Limited partnerships are comprised of both general and limited partners. General partners are personally liable for the debts of the business and maintain managerial control. Limited partners are investors only, and their liability for the debts of the business is limited to the extent of the money they have contributed. In return for limited liability, limited partners do not have any managerial control over the business.

Many people assume a partnership is always formed by an agreement; however, a partnership may arise, absent an agreement, by operation of law. In these situations, the partnership is governed by the laws of the jurisdiction in which it is operating, which may or may not conform the expectations of the partners. Therefore, the importance of a having partnership agreement in place before beginning business operations cannot be understated. A carefully drafted agreement can, among other things, prevent future disputes concerning a partner's rights and/or obligations to the businesses and assist in a smooth transition should a partner become unable or willing to continue on in the business.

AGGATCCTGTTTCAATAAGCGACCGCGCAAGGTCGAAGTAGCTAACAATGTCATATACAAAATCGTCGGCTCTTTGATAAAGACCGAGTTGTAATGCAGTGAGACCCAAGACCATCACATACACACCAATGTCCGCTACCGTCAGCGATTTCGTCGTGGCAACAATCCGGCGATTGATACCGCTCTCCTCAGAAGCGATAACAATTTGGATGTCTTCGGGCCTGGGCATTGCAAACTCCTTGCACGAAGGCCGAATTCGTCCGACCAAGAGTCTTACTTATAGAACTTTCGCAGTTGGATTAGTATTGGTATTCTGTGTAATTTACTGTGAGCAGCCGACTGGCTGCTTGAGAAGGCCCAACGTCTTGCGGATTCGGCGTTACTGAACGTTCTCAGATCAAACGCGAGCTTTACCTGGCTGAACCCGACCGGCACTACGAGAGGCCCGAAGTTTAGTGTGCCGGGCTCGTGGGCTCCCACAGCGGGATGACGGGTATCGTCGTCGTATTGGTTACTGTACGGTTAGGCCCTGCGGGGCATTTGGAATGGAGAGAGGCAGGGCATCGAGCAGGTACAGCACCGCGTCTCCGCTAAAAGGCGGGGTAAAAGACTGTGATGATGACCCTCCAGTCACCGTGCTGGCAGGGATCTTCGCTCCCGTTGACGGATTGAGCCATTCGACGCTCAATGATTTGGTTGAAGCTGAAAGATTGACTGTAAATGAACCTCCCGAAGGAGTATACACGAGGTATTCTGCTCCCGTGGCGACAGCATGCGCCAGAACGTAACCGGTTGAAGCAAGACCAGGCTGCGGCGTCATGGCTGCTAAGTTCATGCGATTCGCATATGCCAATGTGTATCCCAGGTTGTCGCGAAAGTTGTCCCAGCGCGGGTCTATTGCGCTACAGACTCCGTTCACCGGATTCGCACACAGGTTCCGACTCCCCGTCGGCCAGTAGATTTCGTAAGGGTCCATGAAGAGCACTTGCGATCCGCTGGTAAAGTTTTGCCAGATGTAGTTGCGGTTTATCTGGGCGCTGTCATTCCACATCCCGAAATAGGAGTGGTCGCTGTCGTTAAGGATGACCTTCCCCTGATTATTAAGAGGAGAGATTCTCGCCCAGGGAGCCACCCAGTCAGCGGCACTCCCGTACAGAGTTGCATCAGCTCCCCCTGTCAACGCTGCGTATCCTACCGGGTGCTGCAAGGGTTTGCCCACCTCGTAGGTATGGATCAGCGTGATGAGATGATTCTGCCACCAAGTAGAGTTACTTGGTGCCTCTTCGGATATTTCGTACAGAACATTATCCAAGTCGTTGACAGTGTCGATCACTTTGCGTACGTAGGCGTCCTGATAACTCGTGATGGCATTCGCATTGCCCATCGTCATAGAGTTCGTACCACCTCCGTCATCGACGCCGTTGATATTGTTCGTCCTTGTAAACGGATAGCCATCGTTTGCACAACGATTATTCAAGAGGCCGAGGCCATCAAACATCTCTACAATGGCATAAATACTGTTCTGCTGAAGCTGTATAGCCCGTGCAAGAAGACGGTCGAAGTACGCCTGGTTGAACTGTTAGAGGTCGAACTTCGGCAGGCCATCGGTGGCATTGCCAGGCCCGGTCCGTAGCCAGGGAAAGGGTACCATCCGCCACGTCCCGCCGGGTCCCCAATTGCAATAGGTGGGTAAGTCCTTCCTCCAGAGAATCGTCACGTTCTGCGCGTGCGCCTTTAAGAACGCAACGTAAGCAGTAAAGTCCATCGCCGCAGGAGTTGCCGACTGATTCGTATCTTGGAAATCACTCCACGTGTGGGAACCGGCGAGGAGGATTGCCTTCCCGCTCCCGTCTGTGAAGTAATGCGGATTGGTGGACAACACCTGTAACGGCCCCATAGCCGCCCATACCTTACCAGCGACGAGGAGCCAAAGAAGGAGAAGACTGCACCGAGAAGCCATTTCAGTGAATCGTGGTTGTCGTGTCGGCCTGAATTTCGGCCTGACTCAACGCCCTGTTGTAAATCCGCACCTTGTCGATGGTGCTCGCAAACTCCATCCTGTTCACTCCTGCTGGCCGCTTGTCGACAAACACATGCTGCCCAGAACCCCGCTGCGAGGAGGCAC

Next week's column will address incorporated entities and the key legal and business distinctions between unincorporated and incorporated entities.

Paul Reuland leads the Start-Up Team initiative for Sheehen Phinney Bass & Green. He can be reached at NH Legal Perspective is a biweekly column sponsored by Sheehan Phinney Bass & Green PA. This column does not provide legal advice. We recommend that you consult an attorney for specific guidance on legal questions.